Cisco IP Phone Authentication and Encryption for Cisco CallManager 4.0(1)
Security Overview
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Security Overview

Table Of Contents

Security Overview

Authentication and Encryption Terminology

System Requirements

Interactions and Restrictions

Interaction Between Cisco CallManager and the Cisco IP Phone

Restrictions

Best Practices

Resetting the Devices, Restarting Cisco CallManager Service, or Rebooting the Server/Cluster

Authentication and Encryption Installation

Configuration Checklist

Where to Find More Information


Security Overview


Implementing authentication and encryption in the Cisco CallManager system prevents identity theft of the phone/Cisco CallManager server, data tampering, and call-signaling/media-stream tampering.

To alleviate these threats, the Cisco IP telephony network establishes and maintains authenticated communication streams between the phone and the server, digitally signs files before the file is transferred to the phone, and encrypts media streams and call signaling between Cisco IP Phones.

This chapter provides information on the following topics:

Authentication and Encryption Terminology

System Requirements

Interactions and Restrictions

Authentication and Encryption Installation

Configuration Checklist

Where to Find More Information

Authentication and Encryption Terminology

The definitions in Table 1-1 apply when you configure authentication and encryption for your Cisco IP telephony network:

Table 1-1 Terminology 

Term
Definition

Authentication

Process that verifies the identity of an entity.

File Authentication

Process that validates digitally signed files that the phone downloads. The phone validates the signature to make sure that file tampering did not occur after the file creation.

Image Authentication

Process that prevents tampering with the binary image prior to loading it on the phone.

Device Authentication

Process that validates the identity of the device and ensures that the entity is who it claims to be.

Signaling Authentication

Process that validates that no tampering has occurred to signaling packets during transmission; uses the Transport Layer Security protocol.

Certificate Trust List (CTL)

Lists that all security-related operations require; a file that is created when you install and configure the Cisco CTL client in the Cisco CallManager cluster; contains a predefined list of trusted items that the Site Administrator Security Token (security token) signs.

Mixed Mode

Within a cluster that you configured for security, includes devices that are configured for authentication/encryption and phones that are configured as non-secure.

Site Administrator Security Token (security token; etoken)

A hardware device that you insert in a USB port and that contains a certificate that the Cisco Certificate Authority issued; used for file authentication, it signs the CTL file and retrieves the private key of the certificate.

Transport Layer Security (TLS)

Protocol that provides integrity, authentication, and encryption through the use of a configured port.

Secure Call

Call in which all devices are authenticated and the media stream is encrypted.

Nonsecure Call

Call in which at least one device is not authenticated or encrypted.

Integrity

Process that ensures that data tampering has not occurred between entities.

Encryption

Process that ensures that only the intended recipient receives and reads the data; process that translates data into ciphertext, which appears random and meaningless.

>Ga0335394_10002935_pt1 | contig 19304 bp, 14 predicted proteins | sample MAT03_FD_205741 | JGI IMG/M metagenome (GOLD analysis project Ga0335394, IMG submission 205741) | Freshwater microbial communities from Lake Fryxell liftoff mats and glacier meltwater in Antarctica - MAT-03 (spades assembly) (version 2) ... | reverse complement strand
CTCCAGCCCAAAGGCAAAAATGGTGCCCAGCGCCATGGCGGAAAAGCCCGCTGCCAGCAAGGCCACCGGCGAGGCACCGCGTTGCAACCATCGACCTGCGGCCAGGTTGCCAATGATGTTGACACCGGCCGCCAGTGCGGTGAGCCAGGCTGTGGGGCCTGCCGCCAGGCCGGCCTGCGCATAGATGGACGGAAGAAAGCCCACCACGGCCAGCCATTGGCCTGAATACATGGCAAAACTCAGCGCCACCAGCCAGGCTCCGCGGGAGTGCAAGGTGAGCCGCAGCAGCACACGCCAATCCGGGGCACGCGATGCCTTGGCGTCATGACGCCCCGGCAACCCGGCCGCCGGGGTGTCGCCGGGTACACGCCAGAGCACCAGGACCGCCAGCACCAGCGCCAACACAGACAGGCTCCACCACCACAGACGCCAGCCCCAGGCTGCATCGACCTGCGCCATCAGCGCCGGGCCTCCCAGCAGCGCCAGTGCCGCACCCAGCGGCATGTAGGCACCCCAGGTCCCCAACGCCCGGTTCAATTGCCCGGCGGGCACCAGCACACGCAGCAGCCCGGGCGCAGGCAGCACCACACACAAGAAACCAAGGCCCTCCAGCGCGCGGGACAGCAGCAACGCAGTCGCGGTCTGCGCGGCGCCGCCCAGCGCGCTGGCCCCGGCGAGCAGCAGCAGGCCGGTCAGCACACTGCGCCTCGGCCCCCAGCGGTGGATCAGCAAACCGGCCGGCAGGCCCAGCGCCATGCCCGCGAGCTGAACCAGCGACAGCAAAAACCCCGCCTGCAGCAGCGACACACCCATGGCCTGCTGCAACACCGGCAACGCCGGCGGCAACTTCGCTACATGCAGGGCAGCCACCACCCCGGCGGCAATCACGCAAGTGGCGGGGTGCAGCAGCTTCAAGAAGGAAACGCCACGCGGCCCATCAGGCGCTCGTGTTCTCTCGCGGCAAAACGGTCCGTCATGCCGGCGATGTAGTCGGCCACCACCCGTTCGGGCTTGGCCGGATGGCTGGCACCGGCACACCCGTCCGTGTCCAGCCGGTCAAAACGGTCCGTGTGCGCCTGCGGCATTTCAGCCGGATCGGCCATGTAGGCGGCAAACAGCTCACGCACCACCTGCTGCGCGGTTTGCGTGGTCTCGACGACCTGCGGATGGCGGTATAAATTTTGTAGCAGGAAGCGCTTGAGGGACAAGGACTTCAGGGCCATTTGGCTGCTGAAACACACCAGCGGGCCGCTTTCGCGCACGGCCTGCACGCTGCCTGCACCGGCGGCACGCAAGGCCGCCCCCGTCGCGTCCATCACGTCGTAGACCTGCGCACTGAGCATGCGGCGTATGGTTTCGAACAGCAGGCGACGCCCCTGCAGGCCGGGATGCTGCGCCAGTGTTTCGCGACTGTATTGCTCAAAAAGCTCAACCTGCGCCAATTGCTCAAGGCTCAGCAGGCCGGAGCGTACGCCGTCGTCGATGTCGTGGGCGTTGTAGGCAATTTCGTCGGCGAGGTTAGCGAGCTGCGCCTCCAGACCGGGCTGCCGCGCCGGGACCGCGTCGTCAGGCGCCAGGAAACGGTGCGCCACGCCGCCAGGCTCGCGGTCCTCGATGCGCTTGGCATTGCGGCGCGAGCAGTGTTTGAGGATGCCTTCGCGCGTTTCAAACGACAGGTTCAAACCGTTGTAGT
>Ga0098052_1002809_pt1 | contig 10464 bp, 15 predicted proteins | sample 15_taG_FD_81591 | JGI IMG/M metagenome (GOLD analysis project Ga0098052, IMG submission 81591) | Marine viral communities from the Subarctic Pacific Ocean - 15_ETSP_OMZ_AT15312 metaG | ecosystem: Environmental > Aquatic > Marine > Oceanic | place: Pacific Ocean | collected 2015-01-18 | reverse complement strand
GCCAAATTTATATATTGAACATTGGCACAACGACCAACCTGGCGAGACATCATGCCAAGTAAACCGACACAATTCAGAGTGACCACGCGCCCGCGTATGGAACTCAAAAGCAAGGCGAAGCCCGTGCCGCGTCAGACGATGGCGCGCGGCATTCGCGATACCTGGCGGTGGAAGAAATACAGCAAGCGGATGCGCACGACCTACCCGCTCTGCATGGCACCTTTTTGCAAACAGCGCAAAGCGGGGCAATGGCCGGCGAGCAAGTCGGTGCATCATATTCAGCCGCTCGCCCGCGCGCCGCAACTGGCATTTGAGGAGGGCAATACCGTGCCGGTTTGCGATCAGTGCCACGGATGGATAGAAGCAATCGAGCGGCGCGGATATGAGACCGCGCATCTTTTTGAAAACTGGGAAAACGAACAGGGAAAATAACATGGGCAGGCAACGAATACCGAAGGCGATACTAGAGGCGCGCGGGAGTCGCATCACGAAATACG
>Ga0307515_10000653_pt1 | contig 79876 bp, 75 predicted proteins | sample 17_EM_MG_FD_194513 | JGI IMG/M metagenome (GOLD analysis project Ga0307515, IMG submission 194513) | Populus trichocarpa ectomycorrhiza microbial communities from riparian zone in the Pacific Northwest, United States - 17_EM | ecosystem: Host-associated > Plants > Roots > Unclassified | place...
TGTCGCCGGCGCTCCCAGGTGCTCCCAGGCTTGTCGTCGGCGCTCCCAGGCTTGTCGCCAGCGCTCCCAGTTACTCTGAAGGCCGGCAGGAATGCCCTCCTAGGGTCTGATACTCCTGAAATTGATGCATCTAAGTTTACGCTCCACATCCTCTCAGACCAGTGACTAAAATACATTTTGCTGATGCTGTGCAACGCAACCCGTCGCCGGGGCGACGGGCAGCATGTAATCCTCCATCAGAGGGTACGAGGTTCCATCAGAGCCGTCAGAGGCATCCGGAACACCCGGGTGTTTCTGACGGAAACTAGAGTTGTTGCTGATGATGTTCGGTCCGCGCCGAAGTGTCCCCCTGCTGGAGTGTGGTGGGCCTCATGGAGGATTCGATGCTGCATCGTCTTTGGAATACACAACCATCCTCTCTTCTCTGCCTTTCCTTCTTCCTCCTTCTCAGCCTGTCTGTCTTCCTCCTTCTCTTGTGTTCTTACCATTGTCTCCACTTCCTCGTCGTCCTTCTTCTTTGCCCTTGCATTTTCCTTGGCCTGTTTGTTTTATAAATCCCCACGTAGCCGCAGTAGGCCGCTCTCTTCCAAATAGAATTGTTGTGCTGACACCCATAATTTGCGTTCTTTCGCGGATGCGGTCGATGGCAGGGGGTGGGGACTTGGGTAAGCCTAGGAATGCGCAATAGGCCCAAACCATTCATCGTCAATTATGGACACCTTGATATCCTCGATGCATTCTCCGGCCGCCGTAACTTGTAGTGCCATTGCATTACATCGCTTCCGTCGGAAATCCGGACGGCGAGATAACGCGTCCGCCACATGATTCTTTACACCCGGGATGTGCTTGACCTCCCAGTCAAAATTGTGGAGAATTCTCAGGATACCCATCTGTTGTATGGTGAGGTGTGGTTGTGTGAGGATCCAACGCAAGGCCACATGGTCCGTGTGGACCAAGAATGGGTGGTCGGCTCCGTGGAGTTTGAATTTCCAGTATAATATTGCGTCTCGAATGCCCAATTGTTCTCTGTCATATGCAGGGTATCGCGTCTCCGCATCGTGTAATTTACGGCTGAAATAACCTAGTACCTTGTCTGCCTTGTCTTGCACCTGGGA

Signaling Encryption

Process that ensures that all SCCP signaling messages that are sent between the device and the Cisco CallManager server are encrypted.

Media Encryption

Process that ensures that the media streams between supported devices are encrypted.

Certificate Authority (CA)

Entity that issues certificates; may be a Cisco or third-party entity.

Certificate Authority Proxy Function (CAPF)

Process whereby supported devices can request locally significant certificates.

Locally Significant Certificate

Certificates that are installed on the phone by using CAPF functionality; issued by a certificate authority server or CAPF.

Man-in-the-Middle Attacks

Process that allows an attacker to observe and modify the information flow between Cisco CallManager and the phone.


System Requirements

The following system requirements exist for authentication or encryption:

Cisco CallManager 4.0(1) serves as the minimum requirement for each server in the cluster.

Operating system 2000.2.5 (or later) serves as the minimum requirement for each server in the cluster. Verify that you have installed the latest operating system service release that goes with operating system 2000.2.5 (or later).

Before you install the Cisco CTL client, verify that the workstation or server runs Windows 2000 sp3a (or later).

The same Windows administrator username and password must exist on each server in the cluster.

Related Topics

Interactions and Restrictions

Authentication and Encryption Installation

Authentication, Integrity, and Encryption

Certificate Authority Proxy Function

Configuration Checklist

Troubleshooting

Interactions and Restrictions

This section contains information on the following topics:

Interaction Between Cisco CallManager and the Cisco IP Phone

Restrictions

Best Practices

Resetting the Devices, Restarting Cisco CallManager Service, or Rebooting the Server/Cluster

Interaction Between Cisco CallManager and the Cisco IP Phone

When you install Cisco CallManager 4.0(1) or later, the Cisco CallManager cluster boots up in nonsecure mode; when the phones boot up after the Cisco CallManager installation, all devices register as nonsecure with Cisco CallManager.

The Cisco CallManager installation creates a self-signed certificate on corresponding Cisco CallManager and TFTP servers. After you configure the cluster for authentication, Cisco CallManager uses this self-signed certificate to authenticate with supported Cisco IP Phones.